Chatsworth, CA –WEBWIRE Thursday, December 1, 2016
Particulate matter (PM) is described by the U.S. Environmental Protection Agency (EPA) as a mixture of solid particles and liquid droplets found in the air. Some of these particles, such as dust, dirt, soot or smoke, are large or dark enough to be seen with the naked eye, but others are so small they can only be detected using powerful instruments.
Because PM is so small, it can be inhaled and potentially cause serious health concerns. Particles less than 10 micrometers (PM10) in diameter pose the greatest problems as they can get deep into people’s lungs, and some may even get into the bloodstream.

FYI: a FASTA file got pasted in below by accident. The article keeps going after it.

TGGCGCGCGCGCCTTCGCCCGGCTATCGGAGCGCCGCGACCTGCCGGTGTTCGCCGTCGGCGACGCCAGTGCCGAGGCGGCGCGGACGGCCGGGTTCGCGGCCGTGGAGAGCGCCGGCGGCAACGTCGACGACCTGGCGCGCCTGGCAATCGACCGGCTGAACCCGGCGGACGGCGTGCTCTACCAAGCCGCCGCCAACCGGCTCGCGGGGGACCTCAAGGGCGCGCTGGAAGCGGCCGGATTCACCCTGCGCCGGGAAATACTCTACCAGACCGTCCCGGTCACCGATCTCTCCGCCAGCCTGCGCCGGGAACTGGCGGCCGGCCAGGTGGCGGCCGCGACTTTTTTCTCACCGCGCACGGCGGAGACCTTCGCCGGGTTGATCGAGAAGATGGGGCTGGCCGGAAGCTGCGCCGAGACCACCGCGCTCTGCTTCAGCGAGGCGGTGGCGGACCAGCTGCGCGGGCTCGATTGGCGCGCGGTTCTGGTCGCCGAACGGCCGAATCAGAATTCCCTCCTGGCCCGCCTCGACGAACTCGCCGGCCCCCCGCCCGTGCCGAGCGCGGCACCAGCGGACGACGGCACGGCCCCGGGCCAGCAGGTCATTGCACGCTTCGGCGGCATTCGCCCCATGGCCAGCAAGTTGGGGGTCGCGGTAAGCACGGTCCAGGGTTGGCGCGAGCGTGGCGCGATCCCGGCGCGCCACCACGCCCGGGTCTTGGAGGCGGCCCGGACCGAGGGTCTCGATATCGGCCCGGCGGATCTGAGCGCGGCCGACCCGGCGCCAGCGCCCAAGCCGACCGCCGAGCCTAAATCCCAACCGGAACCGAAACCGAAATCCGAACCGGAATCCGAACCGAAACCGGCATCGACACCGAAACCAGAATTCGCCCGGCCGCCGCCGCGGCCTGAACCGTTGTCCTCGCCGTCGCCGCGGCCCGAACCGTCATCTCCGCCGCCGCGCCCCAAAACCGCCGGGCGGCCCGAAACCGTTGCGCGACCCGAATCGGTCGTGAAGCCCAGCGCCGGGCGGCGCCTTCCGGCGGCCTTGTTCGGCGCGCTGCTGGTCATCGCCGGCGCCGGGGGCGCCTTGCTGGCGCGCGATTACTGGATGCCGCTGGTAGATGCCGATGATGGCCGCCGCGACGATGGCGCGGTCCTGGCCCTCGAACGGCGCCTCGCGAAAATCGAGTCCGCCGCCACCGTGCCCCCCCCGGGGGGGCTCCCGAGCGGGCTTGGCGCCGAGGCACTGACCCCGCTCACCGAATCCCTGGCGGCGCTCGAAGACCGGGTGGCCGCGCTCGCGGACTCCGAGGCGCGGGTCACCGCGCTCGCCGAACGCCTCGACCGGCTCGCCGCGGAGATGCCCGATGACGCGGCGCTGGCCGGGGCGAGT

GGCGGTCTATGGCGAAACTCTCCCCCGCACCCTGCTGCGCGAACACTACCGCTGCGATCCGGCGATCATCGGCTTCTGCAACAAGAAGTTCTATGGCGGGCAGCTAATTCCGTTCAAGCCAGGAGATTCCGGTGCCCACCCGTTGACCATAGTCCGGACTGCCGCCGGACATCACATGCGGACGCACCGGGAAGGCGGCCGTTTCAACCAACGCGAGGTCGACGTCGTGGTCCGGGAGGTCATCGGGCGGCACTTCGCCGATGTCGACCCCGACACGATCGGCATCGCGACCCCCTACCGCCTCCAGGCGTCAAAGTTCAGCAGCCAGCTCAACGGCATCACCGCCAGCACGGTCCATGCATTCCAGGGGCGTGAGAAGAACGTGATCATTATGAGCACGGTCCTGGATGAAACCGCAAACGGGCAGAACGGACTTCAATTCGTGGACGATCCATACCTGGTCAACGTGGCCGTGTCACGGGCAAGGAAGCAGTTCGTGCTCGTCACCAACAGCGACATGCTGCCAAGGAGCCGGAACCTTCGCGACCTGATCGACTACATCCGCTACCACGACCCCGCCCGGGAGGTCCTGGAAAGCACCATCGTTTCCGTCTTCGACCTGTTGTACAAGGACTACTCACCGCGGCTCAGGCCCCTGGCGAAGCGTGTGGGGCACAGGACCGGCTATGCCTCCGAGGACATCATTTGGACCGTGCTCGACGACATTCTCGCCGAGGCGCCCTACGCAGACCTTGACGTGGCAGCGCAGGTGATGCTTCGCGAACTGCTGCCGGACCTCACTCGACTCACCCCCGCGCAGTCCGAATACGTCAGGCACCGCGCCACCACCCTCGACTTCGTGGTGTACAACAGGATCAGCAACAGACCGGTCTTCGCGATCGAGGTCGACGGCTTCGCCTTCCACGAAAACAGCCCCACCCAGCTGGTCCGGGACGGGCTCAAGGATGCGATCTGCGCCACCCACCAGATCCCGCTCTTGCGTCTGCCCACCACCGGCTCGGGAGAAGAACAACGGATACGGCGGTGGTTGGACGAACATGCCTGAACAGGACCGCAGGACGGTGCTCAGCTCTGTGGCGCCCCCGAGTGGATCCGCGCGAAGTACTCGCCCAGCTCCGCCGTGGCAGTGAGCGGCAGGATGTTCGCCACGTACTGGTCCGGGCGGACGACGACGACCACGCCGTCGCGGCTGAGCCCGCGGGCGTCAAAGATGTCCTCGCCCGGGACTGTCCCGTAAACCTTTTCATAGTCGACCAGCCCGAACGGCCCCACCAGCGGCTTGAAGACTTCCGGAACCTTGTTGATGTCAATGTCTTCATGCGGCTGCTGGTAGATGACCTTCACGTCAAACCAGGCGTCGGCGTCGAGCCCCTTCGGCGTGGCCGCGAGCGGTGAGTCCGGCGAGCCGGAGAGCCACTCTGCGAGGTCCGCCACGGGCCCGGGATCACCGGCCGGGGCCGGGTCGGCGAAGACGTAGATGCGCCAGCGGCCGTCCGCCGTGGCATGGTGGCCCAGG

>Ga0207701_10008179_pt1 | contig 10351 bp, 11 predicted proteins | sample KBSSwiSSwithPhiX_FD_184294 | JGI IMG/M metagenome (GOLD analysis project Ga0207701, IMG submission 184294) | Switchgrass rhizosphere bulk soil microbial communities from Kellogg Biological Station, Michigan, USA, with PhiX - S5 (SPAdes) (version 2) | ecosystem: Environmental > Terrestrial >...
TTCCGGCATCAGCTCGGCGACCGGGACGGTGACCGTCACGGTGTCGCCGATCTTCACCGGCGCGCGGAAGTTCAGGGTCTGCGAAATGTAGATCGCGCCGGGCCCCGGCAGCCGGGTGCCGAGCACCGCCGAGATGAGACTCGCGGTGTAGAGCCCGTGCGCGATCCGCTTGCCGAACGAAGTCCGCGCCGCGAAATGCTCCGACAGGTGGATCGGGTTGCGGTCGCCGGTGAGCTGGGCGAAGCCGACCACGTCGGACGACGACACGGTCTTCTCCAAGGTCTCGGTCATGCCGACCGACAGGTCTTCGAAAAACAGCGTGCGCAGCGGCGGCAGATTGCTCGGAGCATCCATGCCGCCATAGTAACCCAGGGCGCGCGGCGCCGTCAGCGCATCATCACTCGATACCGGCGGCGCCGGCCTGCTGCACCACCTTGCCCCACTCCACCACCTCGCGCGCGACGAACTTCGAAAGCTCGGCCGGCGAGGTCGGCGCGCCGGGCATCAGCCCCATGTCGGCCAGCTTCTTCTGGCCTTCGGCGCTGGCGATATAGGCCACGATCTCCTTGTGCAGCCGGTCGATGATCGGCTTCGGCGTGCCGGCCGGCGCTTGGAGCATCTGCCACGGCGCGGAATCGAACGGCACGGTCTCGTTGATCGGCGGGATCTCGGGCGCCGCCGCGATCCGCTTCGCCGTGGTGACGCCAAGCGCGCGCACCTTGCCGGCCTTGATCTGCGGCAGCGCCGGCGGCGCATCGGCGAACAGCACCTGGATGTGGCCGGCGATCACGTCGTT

People with heart or lung diseases, children and older adults are the most likely to be affected by PM exposure according to the EPA. The agency states that numerous scientific studies have linked PM exposure to a variety of health issues, including premature death in people with heart or lung disease; nonfatal heart attacks; irregular heartbeat; aggravated asthma; decreased lung function; and increased respiratory symptoms, such as irritation of the airways, coughing or difficulty breathing.
There are numerous occupations that can expose workers to elevated levels of particulate matter, many of which are specifically regulated,” said Derrick A. Denis, V.P. of Indoor Environmental Quality at Clark Seif Clark (CSC). “Elevated levels of PM can result from both indoor and outdoor sources and activities. At CSC, we utilize advanced laboratory analyses and highly sensitive field instrumentation to identify potential exposure.